The first 60 days of every year is known as RRSP season.  March 1, 2011 is the RRSP deadline when Canadians can make contributions to an RRSP and have it eligible for a tax deduction for the previous year (2010).  Before you make a RRSP contribution, here are some basics you need to know.

What is an RRSP?

The RRSP is a well-known account that has been around since 1957.  RRSP is short for Registered Retirement Savings Plan.  The plan is designed to help individuals save for retirement by giving them two tax benefits.  The first is a tax deduction and the second is tax deferred growth.  With these two benefits, RRSPs remain one of the best ways to save for retirement.

How much can you put into a RRSP?

There are two ways to figure out how much you can contribute to a RRSP.  Let’s start with the harder way. Basically, there is a formula to determining your RRSP contribution limit, which goes like this:
18% of your previous year’s earned income less your previous year’s pension adjustment to an annual maximum.
The easier way to know how much you can contribute to your RRSPs is to look at your Notice of Assessment (NOA).  This is the form you get back from the government once you have filed your return.  It will include any unused RRSP contribution room from the past.  Here’s an article I wrote for more details on determining your RRSP limit.

Are RRSPs a good thing?

There are some situations when you should not buy an RRSP but for the most part, RRSPs do make sense.  The ideal situation for RRSPs is when you can put the money into the RRSP when you are in a higher tax bracket than when you take the money out of the RRSP.  I call this the one formula approach to RRSPs.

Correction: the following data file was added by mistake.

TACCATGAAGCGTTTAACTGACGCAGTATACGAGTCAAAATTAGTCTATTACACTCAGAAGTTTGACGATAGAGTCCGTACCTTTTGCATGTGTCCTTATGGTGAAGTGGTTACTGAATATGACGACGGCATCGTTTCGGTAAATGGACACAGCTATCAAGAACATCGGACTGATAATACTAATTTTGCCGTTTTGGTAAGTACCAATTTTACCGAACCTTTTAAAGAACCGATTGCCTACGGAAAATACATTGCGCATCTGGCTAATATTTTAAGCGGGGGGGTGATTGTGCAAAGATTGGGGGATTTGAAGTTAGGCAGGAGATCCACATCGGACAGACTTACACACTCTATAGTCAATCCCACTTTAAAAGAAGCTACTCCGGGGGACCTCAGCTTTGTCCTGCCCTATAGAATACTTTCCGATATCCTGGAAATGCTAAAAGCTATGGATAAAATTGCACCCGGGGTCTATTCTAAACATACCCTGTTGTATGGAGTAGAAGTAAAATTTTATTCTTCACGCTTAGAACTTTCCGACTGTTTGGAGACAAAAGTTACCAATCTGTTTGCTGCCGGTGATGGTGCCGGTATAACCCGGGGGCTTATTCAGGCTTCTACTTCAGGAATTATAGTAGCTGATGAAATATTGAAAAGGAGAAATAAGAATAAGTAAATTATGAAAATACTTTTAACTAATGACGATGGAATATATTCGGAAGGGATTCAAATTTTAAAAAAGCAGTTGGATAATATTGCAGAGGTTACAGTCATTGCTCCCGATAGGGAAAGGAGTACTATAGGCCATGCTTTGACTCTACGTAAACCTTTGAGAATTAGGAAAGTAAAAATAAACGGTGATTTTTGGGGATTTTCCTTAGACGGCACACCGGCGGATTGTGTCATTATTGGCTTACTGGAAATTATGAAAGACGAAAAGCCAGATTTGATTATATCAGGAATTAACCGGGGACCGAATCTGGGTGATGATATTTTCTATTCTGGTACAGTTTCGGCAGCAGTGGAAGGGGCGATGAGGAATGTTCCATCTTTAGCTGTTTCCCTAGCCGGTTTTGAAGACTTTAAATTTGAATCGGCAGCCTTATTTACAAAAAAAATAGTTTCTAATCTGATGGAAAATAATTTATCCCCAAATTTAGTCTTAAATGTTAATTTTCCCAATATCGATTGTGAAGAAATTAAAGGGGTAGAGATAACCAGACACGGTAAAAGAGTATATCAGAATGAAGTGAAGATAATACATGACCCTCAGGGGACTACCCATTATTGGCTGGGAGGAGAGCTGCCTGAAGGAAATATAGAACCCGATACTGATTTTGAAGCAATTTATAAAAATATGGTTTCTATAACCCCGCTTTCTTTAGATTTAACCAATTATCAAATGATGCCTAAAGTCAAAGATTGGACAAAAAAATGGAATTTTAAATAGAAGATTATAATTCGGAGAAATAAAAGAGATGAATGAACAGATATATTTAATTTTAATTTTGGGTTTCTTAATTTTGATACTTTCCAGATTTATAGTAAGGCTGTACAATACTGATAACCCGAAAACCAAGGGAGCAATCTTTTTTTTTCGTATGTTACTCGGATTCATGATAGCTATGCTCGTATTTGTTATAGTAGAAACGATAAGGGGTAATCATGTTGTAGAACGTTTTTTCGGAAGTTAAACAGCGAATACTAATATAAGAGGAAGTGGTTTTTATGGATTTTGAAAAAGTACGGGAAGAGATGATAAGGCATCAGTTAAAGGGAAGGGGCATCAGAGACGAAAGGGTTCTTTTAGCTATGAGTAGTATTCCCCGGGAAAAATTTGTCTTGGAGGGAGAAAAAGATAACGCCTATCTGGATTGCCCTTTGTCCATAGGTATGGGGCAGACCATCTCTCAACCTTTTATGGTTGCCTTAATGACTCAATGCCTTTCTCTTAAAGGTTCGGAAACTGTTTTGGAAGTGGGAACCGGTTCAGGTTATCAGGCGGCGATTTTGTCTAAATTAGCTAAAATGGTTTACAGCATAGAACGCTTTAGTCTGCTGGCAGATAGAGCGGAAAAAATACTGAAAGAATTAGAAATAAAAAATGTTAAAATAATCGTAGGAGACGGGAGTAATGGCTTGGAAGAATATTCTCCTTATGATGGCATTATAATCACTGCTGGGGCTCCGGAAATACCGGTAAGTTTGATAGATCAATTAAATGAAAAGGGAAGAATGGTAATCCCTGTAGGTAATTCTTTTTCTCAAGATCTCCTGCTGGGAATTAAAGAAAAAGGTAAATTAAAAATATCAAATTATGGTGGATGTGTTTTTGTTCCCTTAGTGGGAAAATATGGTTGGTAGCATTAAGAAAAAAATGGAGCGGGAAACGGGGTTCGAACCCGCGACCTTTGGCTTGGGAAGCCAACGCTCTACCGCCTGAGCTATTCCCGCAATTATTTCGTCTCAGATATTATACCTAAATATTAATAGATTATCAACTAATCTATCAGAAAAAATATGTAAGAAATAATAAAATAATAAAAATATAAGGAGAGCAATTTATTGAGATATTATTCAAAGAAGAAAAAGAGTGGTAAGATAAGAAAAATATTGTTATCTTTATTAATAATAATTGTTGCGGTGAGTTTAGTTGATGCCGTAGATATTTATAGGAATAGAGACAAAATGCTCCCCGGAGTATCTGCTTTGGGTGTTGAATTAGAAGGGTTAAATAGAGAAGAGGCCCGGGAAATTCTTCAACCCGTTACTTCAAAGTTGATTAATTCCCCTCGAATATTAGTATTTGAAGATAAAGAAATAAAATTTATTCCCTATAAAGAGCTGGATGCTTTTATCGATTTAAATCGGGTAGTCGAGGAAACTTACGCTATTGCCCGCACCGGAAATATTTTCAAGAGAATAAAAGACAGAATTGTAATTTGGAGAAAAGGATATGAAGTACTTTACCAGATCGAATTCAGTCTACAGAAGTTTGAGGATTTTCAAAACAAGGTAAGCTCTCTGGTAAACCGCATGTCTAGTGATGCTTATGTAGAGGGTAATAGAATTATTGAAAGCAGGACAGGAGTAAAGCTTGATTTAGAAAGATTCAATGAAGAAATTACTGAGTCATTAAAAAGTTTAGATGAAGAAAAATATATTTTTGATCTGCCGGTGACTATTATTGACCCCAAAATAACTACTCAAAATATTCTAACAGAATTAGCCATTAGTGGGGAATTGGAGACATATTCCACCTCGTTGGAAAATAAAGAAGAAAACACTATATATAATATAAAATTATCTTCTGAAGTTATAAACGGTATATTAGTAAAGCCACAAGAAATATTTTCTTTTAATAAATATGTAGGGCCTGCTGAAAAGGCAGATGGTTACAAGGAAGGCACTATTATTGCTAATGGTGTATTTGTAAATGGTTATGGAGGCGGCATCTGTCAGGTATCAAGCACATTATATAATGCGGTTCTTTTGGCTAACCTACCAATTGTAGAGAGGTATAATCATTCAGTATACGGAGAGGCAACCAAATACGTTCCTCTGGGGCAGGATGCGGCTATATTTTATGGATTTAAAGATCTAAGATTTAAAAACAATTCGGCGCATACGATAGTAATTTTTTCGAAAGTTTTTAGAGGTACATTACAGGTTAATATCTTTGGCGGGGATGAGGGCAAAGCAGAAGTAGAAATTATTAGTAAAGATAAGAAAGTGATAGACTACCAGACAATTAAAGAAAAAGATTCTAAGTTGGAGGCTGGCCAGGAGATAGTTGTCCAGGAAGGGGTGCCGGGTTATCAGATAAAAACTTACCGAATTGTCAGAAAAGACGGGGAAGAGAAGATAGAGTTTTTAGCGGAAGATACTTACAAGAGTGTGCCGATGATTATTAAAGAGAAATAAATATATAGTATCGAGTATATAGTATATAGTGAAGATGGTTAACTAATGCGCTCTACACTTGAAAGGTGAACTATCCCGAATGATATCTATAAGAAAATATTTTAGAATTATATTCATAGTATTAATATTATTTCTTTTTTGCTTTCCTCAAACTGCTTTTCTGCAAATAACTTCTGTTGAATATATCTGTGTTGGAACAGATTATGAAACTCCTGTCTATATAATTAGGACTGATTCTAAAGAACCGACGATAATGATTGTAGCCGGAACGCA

What’s the best way to buy RRSPs?

The best way to buy RRSPs is to make it automatic.  Studies have shown that those that contribute to RRSPs regularly whether it is off their paycheques through employer sponsored Group RRSPs or through preauthorized debits from the bank account tend to save more and have more money in RRSPs.  It’s the habit of saving that makes all the difference.

What should you invest in?

This is probably the hardest decision for most people.  There is no shortage of choices.  You can invest in savings accounts, money markets, GICs, mutual funds, stocks, bonds, Exchange Traded Funds (ETFs) and so much more.
How you invest your RRSPs will depend on what stage of investing you are at. When you are first starting out with your first RRSP contribution, you will likely keep it simple.  The more money you have in your RRSPs, the more sophisticated you can get.   Not matter how much you have you might want to know my 5 timeless tips for investing your RRSPs

When should I take money out of the RRSPs?

RRSP stands for Registered Retirement Savings Plan.  Therefore, the ideal situation is to make an RRSP withdrawal when you retire.  When you take the money out of the RRSP, you have to pay tax at your current marginal tax rate.  Taking money out of RRSPs while you are still working full time is not ideal because you are typically in a high tax bracket and you lose that contribution room forever.

How does withholding tax work?

Essentially, the government says that any withdrawals less than $5,000 will be subject to a withholding tax rate of 10 per cent. For example, if you take out $4,000 from your RRSP, you will only get $3,600 because $400 (or 10 per cent) will be sent to the Canada Revenue Agency for taxes withheld at source. If you take out a lump sum between $5,000 and $15,000, you will be subject to 20-per-cent withholding and any withdrawals greater than $15,000 will be subject to 30-per-cent withholding.
The most important point to stress is that the withholding tax rate is not your marginal tax rate. Often people try to minimize withholding tax, thinking that that will be their total tax bill but they get surprised at the end of the year with additional taxes owing.

2011 RRSP Kit

I have just released my special report, 2011 Annual RRSP Kit available to my monthly newsletter subscribers.  If you want a copy, just subscribe to my monthly Bright Ideas Newsletter.

About Jim Yih

Jim Yih is a Fee Only Advisor, Best Selling Author, and Financial Speaker on wealth, retirement and personal finance. Currently, Jim specializes in putting Financial Education programs into the workplace.

For more information you can follow him on Twitter @JimYih or visit his website, Retire Happy.